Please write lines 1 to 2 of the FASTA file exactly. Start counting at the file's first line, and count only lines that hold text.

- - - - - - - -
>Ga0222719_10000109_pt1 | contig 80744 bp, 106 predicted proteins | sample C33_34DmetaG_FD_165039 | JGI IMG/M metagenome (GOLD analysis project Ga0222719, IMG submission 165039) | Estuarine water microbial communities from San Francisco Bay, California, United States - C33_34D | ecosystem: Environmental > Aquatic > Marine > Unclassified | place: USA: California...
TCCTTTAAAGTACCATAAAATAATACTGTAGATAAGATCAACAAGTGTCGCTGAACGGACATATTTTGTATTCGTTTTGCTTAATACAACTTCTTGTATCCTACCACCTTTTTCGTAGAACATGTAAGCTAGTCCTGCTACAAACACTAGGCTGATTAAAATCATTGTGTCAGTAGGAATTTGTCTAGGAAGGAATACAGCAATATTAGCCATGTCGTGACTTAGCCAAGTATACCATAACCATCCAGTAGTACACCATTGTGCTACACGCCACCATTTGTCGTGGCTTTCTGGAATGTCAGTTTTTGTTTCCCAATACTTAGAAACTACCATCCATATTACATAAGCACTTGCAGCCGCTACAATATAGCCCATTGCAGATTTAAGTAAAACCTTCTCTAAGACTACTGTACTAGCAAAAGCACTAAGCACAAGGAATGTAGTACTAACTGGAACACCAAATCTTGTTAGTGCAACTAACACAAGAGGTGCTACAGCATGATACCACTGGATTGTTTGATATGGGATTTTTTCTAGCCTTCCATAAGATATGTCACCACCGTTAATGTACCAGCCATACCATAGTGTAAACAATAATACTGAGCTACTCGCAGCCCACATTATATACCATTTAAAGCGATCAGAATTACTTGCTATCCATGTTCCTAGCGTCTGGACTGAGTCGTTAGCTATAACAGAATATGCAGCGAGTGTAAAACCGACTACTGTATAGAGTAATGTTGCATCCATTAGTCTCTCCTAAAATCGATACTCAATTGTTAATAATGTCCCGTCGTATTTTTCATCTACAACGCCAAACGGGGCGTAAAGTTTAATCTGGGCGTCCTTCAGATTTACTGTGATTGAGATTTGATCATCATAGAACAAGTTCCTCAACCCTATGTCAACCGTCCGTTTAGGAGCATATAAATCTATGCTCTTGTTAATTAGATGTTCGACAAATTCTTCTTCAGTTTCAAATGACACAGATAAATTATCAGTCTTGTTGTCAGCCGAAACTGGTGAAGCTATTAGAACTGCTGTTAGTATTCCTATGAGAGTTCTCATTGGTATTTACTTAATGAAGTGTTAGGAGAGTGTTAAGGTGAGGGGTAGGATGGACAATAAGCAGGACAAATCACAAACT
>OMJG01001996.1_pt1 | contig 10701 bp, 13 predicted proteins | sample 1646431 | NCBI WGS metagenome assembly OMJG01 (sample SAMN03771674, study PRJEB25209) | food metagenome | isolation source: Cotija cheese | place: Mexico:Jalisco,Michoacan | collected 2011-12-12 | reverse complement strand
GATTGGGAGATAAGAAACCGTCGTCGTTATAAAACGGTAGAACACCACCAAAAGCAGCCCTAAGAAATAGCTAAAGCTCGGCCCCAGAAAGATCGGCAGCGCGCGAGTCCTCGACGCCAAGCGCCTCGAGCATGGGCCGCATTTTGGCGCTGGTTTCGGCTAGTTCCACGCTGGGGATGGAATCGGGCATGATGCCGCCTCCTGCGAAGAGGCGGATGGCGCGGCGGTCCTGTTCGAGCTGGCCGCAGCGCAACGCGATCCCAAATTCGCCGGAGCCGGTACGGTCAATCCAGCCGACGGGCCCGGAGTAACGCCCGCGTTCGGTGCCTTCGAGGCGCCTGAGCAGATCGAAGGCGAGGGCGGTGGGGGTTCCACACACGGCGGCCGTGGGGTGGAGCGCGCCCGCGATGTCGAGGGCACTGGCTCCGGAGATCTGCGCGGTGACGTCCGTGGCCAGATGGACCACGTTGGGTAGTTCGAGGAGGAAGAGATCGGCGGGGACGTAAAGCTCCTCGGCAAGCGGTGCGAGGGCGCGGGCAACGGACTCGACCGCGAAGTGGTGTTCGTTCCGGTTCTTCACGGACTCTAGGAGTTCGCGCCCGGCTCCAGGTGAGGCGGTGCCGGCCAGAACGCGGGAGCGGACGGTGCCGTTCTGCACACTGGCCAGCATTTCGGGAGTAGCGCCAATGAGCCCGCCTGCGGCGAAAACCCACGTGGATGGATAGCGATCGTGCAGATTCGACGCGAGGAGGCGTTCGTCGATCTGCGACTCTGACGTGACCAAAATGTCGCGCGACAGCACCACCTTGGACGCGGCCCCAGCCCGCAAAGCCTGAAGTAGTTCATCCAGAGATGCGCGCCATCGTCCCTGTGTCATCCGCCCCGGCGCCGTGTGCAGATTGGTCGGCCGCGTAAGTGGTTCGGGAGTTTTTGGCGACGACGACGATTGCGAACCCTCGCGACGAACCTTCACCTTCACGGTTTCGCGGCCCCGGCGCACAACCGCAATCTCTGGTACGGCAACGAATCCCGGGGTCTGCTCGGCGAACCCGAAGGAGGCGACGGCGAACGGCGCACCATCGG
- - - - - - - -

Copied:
>Ga0222719_10000109_pt1 | contig 80744 bp, 106 predicted proteins | sample C33_34DmetaG_FD_165039 | JGI IMG/M metagenome (GOLD analysis project Ga0222719, IMG submission 165039) | Estuarine water microbial communities from San Francisco Bay, California, United States - C33_34D | ecosystem: Environmental > Aquatic > Marine > Unclassified | place: USA: California...
TCCTTTAAAGTACCATAAAATAATACTGTAGATAAGATCAACAAGTGTCGCTGAACGGACATATTTTGTATTCGTTTTGCTTAATACAACTTCTTGTATCCTACCACCTTTTTCGTAGAACATGTAAGCTAGTCCTGCTACAAACACTAGGCTGATTAAAATCATTGTGTCAGTAGGAATTTGTCTAGGAAGGAATACAGCAATATTAGCCATGTCGTGACTTAGCCAAGTATACCATAACCATCCAGTAGTACACCATTGTGCTACACGCCACCATTTGTCGTGGCTTTCTGGAATGTCAGTTTTTGTTTCCCAATACTTAGAAACTACCATCCATATTACATAAGCACTTGCAGCCGCTACAATATAGCCCATTGCAGATTTAAGTAAAACCTTCTCTAAGACTACTGTACTAGCAAAAGCACTAAGCACAAGGAATGTAGTACTAACTGGAACACCAAATCTTGTTAGTGCAACTAACACAAGAGGTGCTACAGCATGATACCACTGGATTGTTTGATATGGGATTTTTTCTAGCCTTCCATAAGATATGTCACCACCGTTAATGTACCAGCCATACCATAGTGTAAACAATAATACTGAGCTACTCGCAGCCCACATTATATACCATTTAAAGCGATCAGAATTACTTGCTATCCATGTTCCTAGCGTCTGGACTGAGTCGTTAGCTATAACAGAATATGCAGCGAGTGTAAAACCGACTACTGTATAGAGTAATGTTGCATCCATTAGTCTCTCCTAAAATCGATACTCAATTGTTAATAATGTCCCGTCGTATTTTTCATCTACAACGCCAAACGGGGCGTAAAGTTTAATCTGGGCGTCCTTCAGATTTACTGTGATTGAGATTTGATCATCATAGAACAAGTTCCTCAACCCTATGTCAACCGTCCGTTTAGGAGCATATAAATCTATGCTCTTGTTAATTAGATGTTCGACAAATTCTTCTTCAGTTTCAAATGACACAGATAAATTATCAGTCTTGTTGTCAGCCGAAACTGGTGAAGCTATTAGAACTGCTGTTAGTATTCCTATGAGAGTTCTCATTGGTATTTACTTAATGAAGTGTTAGGAGAGTGTTAAGGTGAGGGGTAGGATGGACAATAAGCAGGACAAATCACAAACT